Rwandan franc: The franc will continue to weaken slightly due to high demand for foreign currency in order to pay for imports.

Nigerian naira: We expect the naira to remain broadly stable over the coming three months as the central bank has sufficient (albeit declining) resources (reserves of US$43.3bn in early January) to fend off depreciatory pressures. Over the longer term however, the currency is likely to come under pressure unless fundamental pressures shift.

CFA franc: We expect the peg to the euro to be maintained; a change to the peg is only likely in the event of a serious economic slowdown or a rapid appreciation of the euro. We are relatively neutral towards the euro at this point, believing that it will remain firm over the coming few months. That said, we are increasingly worried about recent figures that show eurozone inflation falling close to zero. Were the ECB to worry that the bloc is heading into deflation, it could respond in a way which would weaken the single currency. This would cause the two CFA francs to depreciate rapidly.

Tunisian dinar: This is a managed floating currency with a currency basket that is around 70% euro, 28% US dollar, 2% yen. Given a slight depreciation in the euro we'd expect to see very slight appreciation for the dinar. We see almost no risks that Tunisia or Morocco will have a devaluation - both have little balance of payments pressure which could cause a devaluation in the next three months. Tunisia is also receiving substantial foreign aid.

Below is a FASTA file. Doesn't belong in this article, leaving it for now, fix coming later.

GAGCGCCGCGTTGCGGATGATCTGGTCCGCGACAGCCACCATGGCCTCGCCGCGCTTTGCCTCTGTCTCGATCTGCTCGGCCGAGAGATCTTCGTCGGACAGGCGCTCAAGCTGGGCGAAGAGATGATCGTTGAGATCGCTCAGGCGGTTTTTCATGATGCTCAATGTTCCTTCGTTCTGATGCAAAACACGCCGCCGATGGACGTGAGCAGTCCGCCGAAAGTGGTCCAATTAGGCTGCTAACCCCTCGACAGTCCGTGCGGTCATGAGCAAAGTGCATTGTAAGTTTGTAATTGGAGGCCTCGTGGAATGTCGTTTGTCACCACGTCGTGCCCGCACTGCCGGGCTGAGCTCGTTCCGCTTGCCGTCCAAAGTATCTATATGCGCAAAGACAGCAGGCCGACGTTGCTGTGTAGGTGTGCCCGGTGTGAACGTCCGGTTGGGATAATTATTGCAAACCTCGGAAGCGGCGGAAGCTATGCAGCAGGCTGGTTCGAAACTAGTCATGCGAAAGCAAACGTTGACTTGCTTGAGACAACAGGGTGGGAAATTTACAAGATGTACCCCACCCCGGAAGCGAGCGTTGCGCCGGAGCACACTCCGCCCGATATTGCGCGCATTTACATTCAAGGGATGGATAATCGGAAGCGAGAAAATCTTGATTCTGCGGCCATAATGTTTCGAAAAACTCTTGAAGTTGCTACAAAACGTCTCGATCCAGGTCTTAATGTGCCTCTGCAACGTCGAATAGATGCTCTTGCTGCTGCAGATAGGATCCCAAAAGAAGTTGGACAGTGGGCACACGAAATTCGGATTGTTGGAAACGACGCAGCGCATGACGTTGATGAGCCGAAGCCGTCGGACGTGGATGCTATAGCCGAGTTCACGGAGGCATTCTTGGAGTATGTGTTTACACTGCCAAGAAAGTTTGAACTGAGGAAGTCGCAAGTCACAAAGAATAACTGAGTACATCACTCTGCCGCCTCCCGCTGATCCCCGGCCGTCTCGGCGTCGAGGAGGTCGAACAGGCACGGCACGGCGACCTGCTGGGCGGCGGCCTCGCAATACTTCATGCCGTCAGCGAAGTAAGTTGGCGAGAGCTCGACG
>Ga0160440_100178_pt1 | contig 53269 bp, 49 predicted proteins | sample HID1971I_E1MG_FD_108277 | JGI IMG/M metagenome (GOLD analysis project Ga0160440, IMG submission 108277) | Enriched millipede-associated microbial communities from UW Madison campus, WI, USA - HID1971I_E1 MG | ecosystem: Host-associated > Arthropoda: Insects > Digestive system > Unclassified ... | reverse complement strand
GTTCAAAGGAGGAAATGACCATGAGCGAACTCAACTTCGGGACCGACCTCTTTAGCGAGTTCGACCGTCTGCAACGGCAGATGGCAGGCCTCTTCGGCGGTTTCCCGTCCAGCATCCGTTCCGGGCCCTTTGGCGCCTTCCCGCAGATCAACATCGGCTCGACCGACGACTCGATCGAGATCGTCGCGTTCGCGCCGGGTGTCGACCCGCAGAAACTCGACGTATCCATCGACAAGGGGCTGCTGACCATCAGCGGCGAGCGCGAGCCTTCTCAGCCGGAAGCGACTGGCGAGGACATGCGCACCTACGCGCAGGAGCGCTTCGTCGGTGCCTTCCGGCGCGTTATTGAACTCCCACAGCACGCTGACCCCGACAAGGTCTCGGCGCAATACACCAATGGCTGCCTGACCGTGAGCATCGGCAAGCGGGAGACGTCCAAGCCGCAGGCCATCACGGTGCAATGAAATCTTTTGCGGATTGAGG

Moroccan dirham: This is a managed floating currency with a currency basket that is around 83% euro, 15% US dollar and the rest is mostly the Swiss Franc. Given a slight depreciation in the euro we'd expect to see very slight appreciation for the dinar. We see almost no risks that Tunisia or Morocco will have a devaluation - both have little balance of payments pressure which could cause a devaluation in the next three months.

Kenyan shilling: The shilling has been fluctuating recently, but seems to have found strong support at KES87.00/US$. Over the next few months we expect it to stay broadly within its current trend, but strengthen marginally.

Mauritian rupee: The Mauritian rupee will benefit from increased inflows of foreign capital as visitor numbers return to growth, but we do not expect it to surpass the key resistance level of MUR30.00/US$ over the next three months.

Ugandan shilling: Relatively tight monetary conditions and the effect of a continued lull in imports on the current account deficit augur for continued shilling stability with a mild appreciatory bias.

Egyptian pound: The currency has stabilised since the influx of foreign aid from the Gulf. Also we expect the improved political climate to entice tourists and investors back.

Tanzanian shilling: We expect broad sideways trade, but with mild appreciation. The current account deficit will be offset by inflows of FDI targeted at the nascent offshore gas sector.